Qualitative variables are described with frequencies and percentages (%). Quantitative variables are described with medians [Q1–Q3]. We used the negative binomial GEE model to study the association of explanatory variables and Altmetric score. Regression coefficients represent the logarithm of the ratio of mean (RoM) values of the Altmetric score per unit change in the covariate. We chose this model to explain the wide dispersion of Altmetric score (greater variance than the mean). Using a function “offset”, we adjusted for the duration between online publication dates of articles (or journal publication date if the online publication date was greater than journal publication date) and the search date for Altmetric score (May 1, 2015) to account for the same post-publication exposure period. Clustering due to journals was accounted for by adding an exchangeable correlation structure to the model.

Univariate and multivariate analyses involved the following pre-specified explanatory variables: (1) journal impact factor, (2) study design in four classes (i.e., SR/MA, RCT, phase I/II non-randomized trial and observational study[as a referent group]), (3) abstract conclusion (in favour of study treatment (yes vs no [not in favour of study treatment and neutral]), (4) funding source (for profit [profit, both (profit and non-profit)] vs non-profit [non-profit, none and not reported]), (5) open access to the article (yes vs no) and (6) presence of a press release (yes vs no). All these variables were entered in the multivariate model to assess the association of each variable with high Altmetric score (controlling for the other variables in the model). Results are expressed as RoMs with 95% confidence intervals (95%CIs) for both univariate and multivariate analysis. Statistical analysis involved use of SAS for Windows 9.4 (SAS Inst., Cary, NC).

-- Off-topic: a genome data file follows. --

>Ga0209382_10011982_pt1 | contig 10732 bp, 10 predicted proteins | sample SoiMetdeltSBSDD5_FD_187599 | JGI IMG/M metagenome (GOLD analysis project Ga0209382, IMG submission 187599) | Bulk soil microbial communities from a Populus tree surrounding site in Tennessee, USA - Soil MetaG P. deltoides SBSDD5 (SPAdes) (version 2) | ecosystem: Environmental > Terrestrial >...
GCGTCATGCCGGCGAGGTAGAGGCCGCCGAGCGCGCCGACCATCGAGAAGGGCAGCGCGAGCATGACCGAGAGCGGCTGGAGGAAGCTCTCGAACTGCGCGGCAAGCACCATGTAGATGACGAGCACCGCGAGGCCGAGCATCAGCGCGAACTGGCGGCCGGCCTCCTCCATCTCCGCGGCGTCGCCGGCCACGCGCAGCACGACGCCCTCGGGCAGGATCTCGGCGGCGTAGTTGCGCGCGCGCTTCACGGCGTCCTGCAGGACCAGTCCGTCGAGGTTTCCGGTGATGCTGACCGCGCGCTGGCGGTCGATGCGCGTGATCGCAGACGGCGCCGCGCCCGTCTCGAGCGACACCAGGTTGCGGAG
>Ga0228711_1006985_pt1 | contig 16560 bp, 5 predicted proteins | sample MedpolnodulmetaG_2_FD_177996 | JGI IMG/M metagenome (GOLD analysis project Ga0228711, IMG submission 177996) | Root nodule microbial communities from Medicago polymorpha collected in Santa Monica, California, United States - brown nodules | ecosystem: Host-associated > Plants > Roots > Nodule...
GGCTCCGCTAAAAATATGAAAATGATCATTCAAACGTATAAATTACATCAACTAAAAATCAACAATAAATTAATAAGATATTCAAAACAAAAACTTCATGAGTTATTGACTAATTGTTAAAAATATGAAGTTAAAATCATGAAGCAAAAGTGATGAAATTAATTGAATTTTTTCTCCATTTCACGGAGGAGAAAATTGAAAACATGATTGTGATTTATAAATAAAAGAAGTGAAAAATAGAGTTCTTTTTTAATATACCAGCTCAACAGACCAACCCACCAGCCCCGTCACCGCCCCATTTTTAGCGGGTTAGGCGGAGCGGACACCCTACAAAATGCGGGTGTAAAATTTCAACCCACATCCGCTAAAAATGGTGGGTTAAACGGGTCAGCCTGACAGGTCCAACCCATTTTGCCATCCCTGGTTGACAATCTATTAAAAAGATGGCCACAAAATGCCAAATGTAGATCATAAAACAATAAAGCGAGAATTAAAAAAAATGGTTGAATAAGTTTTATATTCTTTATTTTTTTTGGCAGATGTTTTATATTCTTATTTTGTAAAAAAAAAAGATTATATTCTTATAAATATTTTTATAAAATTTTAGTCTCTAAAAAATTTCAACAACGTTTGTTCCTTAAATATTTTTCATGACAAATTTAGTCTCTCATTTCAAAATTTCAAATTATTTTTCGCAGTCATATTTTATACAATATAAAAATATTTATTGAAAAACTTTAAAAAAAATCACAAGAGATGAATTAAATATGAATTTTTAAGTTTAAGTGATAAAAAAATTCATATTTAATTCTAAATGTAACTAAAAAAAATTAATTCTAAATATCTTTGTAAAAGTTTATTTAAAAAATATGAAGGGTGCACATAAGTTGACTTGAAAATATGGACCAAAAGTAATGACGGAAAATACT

Results

General characteristics of selected articles

Among 47 selected journals, 4038 citations were retrieved. The 792 articles identified were published in 31 journals with a diverse range of impact factors, from 3.9 to 54.4 (Fig. 1). At least one article was selected among the 31 journals; the median [Q1–Q3] of included articles per journal was 10.0 [3.0–42.0]. Selected journals with the included number of articles are detailed in Additional file 3. The general characteristics of the articles selected are in Table 1. The median [Q1–Q3] of the journal impact factor of selected articles was 5.3[4.8–16.4]. Overall, 347 articles (44%) described observational studies, 246 (31%) RCTs, 113 (14%) phase I/II, non-randomized trials and 86 (11%) SRs/MAs. Most were published in cancer journals (n = 739, 93%). Among the 792 articles, in 523 (66%), the abstract conclusion was in favour of the study treatment, the funding source was for profit for 268 (34%), and 462 (58%) had open access to the article. Overall, only 56 (7%) of the articles had a press release.